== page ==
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[mawl; British also mal] /mɔl; British also mæl/
Also called shopping mall. a large retail complex containing a variety of stores and often restaurants and other business establishments housed in a series of connected or adjacent buildings or in a single large building.
Compare shopping center.
a large area, usually lined with shade trees and shrubbery, used as a public walk or promenade.
Chiefly Upstate New York. a strip of land, usually planted or paved, separating lanes of opposite traffic on highways, boulevards, etc.
the game of pall-mall.
the mallet used in the game of pall-mall.
the place or alley where pall-mall was played.
Origin of mall
1635-45; the Mall, a fashionable tree-lined promenade in 18th-century London, where originally the game pall-mall was played; see mell2
Can be confused
mall, maul, maw. Unabridged
Based on the Random House Dictionary, © Random House, Inc. 2018.
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Examples from the Web for mall
Contemporary Examples
Historical Examples
  • Aimless also, I turned into the mall, and again I started at the sight of a known figure.

    Wilfrid Cumbermede George MacDonald
  • They walked slowly, still talking, until they came to the end of the mall.

    The Cosmic Computer Henry Beam Piper
  • There were more men at work on the mall and along the streets on either side.

    The Cosmic Computer Henry Beam Piper
  • I told him everything you told me, out on the mall, the day you came home.

    The Cosmic Computer Henry Beam Piper
  • “The mall is where the fine people walk in the afternoon,” she said.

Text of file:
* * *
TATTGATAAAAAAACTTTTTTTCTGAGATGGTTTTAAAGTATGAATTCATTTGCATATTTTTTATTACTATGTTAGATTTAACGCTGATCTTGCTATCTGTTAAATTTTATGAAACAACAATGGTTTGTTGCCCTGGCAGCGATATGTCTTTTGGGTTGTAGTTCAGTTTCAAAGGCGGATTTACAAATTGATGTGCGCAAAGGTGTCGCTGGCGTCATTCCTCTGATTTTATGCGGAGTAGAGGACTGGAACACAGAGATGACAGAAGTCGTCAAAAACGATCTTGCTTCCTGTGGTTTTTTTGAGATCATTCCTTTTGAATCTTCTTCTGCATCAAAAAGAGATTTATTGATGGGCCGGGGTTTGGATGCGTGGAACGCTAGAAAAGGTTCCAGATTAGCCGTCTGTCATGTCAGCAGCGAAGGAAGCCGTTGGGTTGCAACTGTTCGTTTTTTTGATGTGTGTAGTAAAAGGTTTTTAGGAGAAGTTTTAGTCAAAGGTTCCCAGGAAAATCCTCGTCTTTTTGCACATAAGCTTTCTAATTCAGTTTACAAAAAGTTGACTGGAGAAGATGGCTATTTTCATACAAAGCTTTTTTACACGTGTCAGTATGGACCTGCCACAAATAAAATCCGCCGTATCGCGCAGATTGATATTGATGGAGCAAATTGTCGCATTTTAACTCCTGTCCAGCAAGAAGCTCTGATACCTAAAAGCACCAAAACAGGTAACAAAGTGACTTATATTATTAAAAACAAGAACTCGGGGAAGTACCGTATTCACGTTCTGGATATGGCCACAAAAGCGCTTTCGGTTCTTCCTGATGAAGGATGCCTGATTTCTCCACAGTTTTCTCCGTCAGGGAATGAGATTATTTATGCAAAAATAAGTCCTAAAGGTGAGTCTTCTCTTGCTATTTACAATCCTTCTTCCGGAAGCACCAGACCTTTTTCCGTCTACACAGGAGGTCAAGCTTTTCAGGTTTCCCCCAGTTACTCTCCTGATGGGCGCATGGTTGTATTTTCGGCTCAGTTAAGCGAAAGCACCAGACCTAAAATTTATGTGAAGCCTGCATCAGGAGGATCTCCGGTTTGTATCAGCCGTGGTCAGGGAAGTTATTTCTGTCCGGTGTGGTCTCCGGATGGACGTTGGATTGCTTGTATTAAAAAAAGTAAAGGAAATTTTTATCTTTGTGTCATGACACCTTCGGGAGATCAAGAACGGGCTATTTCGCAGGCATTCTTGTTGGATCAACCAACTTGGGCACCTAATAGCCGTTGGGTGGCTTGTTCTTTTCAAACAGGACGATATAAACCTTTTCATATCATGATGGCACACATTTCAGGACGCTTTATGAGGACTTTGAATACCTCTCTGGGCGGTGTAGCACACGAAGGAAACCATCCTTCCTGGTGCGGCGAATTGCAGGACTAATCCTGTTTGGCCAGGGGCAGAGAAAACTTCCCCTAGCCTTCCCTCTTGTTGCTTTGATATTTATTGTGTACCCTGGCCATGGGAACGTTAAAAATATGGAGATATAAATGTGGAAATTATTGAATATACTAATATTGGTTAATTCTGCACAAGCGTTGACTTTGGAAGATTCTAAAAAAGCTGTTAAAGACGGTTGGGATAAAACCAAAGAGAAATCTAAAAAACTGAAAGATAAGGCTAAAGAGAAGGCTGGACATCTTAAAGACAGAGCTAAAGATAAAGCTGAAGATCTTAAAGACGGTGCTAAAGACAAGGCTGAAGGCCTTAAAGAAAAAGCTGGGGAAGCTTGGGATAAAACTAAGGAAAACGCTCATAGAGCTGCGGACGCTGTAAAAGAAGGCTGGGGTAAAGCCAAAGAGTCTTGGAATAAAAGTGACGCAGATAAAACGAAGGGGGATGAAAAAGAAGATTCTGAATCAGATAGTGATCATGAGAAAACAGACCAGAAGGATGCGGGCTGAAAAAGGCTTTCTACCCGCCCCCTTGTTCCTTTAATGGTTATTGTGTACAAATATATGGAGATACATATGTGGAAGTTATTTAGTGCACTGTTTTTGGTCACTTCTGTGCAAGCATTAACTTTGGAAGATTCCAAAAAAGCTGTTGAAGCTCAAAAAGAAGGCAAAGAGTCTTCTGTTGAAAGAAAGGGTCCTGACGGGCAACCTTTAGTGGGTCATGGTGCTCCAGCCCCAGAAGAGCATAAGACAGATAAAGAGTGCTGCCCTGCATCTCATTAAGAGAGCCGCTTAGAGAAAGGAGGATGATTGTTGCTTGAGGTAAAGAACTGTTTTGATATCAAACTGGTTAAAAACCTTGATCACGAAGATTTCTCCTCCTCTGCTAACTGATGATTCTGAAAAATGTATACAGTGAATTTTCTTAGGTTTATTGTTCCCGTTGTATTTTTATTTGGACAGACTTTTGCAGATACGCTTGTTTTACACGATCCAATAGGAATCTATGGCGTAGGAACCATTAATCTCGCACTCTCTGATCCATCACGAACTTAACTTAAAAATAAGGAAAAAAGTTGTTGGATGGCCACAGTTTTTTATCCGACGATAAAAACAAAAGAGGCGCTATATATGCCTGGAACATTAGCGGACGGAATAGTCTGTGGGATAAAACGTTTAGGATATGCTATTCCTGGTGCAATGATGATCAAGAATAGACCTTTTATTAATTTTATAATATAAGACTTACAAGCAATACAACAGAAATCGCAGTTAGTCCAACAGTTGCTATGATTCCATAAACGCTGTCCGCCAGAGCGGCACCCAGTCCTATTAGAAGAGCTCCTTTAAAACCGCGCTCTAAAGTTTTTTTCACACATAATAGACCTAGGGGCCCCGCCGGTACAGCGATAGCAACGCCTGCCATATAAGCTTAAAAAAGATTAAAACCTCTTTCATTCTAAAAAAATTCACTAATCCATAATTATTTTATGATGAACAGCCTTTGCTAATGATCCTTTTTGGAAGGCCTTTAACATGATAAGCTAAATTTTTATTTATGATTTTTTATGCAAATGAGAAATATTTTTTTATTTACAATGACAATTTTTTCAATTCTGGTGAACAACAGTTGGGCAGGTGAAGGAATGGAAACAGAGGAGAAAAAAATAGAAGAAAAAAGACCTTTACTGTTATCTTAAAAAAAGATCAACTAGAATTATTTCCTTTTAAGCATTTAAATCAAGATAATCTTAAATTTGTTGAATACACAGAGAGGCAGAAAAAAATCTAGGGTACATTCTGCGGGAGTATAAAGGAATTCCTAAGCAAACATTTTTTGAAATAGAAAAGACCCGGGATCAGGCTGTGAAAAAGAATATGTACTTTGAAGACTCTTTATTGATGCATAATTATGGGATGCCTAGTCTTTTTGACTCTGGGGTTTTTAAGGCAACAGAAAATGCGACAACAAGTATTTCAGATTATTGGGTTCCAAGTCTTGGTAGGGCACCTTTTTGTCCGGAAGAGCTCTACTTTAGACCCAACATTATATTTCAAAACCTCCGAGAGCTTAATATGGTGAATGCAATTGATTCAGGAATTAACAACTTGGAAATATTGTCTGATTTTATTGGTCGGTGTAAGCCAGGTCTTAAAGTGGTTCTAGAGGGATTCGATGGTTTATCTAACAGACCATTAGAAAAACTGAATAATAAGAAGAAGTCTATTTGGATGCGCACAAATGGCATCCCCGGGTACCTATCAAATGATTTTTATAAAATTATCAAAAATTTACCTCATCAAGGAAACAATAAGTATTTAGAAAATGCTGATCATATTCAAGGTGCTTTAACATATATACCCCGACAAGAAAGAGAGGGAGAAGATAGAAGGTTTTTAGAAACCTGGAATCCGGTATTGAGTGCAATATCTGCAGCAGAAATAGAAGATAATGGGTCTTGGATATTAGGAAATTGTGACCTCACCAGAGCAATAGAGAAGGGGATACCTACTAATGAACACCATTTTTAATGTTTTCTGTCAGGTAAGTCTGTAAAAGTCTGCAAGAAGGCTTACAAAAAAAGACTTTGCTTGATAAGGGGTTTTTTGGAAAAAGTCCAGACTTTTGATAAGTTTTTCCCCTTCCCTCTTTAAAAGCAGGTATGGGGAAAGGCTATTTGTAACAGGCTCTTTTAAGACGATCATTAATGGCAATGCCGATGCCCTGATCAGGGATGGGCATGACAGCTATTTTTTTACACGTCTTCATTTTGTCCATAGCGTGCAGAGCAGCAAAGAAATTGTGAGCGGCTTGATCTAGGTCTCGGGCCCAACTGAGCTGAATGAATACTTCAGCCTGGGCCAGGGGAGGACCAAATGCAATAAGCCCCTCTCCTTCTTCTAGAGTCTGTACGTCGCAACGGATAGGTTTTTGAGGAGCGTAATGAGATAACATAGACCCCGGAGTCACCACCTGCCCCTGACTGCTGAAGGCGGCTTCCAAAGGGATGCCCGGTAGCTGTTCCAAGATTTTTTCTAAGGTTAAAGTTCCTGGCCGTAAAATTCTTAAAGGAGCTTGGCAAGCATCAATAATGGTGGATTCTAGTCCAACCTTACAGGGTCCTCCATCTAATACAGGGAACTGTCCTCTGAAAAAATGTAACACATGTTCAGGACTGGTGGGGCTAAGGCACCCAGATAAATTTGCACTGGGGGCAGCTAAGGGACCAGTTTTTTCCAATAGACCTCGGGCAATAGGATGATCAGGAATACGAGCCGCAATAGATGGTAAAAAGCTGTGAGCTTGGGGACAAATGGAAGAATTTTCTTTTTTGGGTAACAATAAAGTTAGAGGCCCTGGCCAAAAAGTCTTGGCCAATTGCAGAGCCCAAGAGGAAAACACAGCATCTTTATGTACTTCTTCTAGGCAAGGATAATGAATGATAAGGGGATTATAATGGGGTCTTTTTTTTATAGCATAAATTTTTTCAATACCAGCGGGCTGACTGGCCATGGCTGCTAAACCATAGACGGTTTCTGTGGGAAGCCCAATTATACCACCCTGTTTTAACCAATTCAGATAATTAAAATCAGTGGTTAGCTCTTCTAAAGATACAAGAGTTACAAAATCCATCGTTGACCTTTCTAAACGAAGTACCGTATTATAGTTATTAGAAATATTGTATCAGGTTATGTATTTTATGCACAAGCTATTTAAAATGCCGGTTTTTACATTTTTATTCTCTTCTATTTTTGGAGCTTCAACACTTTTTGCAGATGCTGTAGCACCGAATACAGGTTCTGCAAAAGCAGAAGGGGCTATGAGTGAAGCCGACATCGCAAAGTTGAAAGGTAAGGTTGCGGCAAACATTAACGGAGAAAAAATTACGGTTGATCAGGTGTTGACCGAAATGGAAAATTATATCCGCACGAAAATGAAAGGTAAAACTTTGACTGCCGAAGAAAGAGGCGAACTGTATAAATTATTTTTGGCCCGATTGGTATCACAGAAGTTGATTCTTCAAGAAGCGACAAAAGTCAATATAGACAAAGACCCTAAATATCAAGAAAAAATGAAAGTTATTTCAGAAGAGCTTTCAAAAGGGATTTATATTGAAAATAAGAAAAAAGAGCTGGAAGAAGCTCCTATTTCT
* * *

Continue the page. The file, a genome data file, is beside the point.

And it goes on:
British Dictionary definitions for mall


/mæl; mɔːl/
a shaded avenue, esp one that is open to the public
(US & Canadian, Austral & NZ) short for shopping mall
Word Origin
C17: after The Mall, in St James's Park, London. See pall-mall
Collins English Dictionary - Complete & Unabridged 2012 Digital Edition
© William Collins Sons & Co. Ltd. 1979, 1986 © HarperCollins
Publishers 1998, 2000, 2003, 2005, 2006, 2007, 2009, 2012
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Word Origin and History for mall

1737, "shaded walk serving as a promenade," generalized from The Mall, name of a broad, tree-lined promenade in St. James's Park, London (so called from 1670s, earlier Maill, 1640s), which was so called because it formerly was an open alley that was used to play pall-mall, a croquet-like game involving hitting a ball with a mallet through a ring, from French pallemaille, from Italian pallamaglio, from palla "ball" (see balloon) + maglio "mallet" (see mallet). Modern sense of "enclosed shopping gallery" is from 1963. Mall rat is from 1985.

Online Etymology Dictionary, © 2010 Douglas Harper
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